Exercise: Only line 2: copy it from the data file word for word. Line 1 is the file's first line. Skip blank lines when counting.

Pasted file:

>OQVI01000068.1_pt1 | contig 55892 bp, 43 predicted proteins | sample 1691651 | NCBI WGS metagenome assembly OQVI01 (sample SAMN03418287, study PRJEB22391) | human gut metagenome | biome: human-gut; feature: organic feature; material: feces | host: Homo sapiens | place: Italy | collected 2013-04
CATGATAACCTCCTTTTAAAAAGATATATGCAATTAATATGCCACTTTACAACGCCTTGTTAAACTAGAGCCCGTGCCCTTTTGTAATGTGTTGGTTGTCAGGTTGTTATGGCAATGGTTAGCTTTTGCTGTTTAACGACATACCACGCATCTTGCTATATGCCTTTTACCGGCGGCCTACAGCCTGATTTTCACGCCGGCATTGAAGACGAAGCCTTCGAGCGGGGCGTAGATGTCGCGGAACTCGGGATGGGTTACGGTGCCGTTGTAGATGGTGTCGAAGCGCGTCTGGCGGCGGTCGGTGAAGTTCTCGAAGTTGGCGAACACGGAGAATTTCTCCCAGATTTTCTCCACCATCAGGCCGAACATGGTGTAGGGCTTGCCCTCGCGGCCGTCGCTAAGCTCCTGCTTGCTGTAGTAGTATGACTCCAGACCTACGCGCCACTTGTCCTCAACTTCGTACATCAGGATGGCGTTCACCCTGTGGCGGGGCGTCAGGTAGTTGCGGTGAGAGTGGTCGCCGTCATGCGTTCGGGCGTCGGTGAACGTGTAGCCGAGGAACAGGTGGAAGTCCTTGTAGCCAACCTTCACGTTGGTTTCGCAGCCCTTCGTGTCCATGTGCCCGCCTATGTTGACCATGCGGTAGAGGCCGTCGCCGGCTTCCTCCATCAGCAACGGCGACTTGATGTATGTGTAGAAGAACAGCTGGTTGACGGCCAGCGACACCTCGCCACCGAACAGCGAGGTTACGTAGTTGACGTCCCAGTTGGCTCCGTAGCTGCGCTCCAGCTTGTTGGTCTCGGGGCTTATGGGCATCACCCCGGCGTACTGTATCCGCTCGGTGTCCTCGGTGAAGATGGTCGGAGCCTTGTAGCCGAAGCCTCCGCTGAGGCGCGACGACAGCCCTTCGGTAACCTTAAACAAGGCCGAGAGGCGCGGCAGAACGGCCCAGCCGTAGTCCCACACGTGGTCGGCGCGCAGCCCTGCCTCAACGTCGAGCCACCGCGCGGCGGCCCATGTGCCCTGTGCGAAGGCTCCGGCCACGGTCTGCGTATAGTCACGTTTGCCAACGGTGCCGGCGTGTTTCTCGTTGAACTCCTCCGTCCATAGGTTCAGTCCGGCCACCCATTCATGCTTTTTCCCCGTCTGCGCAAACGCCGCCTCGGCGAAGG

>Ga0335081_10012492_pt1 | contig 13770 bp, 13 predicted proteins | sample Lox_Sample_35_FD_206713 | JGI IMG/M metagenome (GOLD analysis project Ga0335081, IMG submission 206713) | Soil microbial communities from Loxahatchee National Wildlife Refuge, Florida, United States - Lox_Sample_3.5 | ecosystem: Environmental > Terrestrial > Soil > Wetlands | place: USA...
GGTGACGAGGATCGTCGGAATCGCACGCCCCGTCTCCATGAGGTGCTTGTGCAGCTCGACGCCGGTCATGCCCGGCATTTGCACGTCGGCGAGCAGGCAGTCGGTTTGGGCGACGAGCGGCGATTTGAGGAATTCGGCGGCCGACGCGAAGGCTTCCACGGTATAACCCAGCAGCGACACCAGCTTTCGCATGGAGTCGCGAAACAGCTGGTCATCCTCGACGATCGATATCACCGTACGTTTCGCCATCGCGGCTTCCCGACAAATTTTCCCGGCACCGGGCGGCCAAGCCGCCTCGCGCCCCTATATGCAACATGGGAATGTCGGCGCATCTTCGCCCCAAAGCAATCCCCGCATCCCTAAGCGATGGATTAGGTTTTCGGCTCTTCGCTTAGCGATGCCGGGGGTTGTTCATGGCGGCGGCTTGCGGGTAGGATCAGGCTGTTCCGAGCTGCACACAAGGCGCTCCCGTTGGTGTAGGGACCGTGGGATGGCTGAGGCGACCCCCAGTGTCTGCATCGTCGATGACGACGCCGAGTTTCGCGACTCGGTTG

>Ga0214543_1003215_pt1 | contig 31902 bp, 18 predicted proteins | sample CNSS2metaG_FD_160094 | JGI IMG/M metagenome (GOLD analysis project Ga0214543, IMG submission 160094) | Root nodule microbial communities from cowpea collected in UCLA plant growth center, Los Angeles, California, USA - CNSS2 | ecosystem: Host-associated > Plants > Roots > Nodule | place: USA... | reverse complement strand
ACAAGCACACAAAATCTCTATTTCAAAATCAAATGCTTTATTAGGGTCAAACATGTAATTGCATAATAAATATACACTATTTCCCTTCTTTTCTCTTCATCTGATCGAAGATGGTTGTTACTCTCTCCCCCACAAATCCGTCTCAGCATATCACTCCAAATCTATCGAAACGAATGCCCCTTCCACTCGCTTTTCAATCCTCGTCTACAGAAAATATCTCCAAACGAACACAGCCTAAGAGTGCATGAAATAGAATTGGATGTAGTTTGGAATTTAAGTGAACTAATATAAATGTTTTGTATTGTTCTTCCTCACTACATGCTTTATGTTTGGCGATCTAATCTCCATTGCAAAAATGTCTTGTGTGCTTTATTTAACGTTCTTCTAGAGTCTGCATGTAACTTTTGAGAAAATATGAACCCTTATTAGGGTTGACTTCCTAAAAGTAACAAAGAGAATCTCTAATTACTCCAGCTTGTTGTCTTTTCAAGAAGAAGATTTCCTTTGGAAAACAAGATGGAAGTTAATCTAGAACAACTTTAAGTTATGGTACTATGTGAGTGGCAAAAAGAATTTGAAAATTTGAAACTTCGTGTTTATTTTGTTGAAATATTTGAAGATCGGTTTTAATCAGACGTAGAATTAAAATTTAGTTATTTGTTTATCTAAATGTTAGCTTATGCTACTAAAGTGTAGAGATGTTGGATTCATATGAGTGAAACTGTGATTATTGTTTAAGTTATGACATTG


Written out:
CATGATAACCTCCTTTTAAAAAGATATATGCAATTAATATGCCACTTTACAACGCCTTGTTAAACTAGAGCCCGTGCCCTTTTGTAATGTGTTGGTTGTCAGGTTGTTATGGCAATGGTTAGCTTTTGCTGTTTAACGACATACCACGCATCTTGCTATATGCCTTTTACCGGCGGCCTACAGCCTGATTTTCACGCCGGCATTGAAGACGAAGCCTTCGAGCGGGGCGTAGATGTCGCGGAACTCGGGATGGGTTACGGTGCCGTTGTAGATGGTGTCGAAGCGCGTCTGGCGGCGGTCGGTGAAGTTCTCGAAGTTGGCGAACACGGAGAATTTCTCCCAGATTTTCTCCACCATCAGGCCGAACATGGTGTAGGGCTTGCCCTCGCGGCCGTCGCTAAGCTCCTGCTTGCTGTAGTAGTATGACTCCAGACCTACGCGCCACTTGTCCTCAACTTCGTACATCAGGATGGCGTTCACCCTGTGGCGGGGCGTCAGGTAGTTGCGGTGAGAGTGGTCGCCGTCATGCGTTCGGGCGTCGGTGAACGTGTAGCCGAGGAACAGGTGGAAGTCCTTGTAGCCAACCTTCACGTTGGTTTCGCAGCCCTTCGTGTCCATGTGCCCGCCTATGTTGACCATGCGGTAGAGGCCGTCGCCGGCTTCCTCCATCAGCAACGGCGACTTGATGTATGTGTAGAAGAACAGCTGGTTGACGGCCAGCGACACCTCGCCACCGAACAGCGAGGTTACGTAGTTGACGTCCCAGTTGGCTCCGTAGCTGCGCTCCAGCTTGTTGGTCTCGGGGCTTATGGGCATCACCCCGGCGTACTGTATCCGCTCGGTGTCCTCGGTGAAGATGGTCGGAGCCTTGTAGCCGAAGCCTCCGCTGAGGCGCGACGACAGCCCTTCGGTAACCTTAAACAAGGCCGAGAGGCGCGGCAGAACGGCCCAGCCGTAGTCCCACACGTGGTCGGCGCGCAGCCCTGCCTCAACGTCGAGCCACCGCGCGGCGGCCCATGTGCCCTGTGCGAAGGCTCCGGCCACGGTCTGCGTATAGTCACGTTTGCCAACGGTGCCGGCGTGTTTCTCGTTGAACTCCTCCGTCCATAGGTTCAGTCCGGCCACCCATTCATGCTTTTTCCCCGTCTGCGCAAACGCCGCCTCGGCGAAGG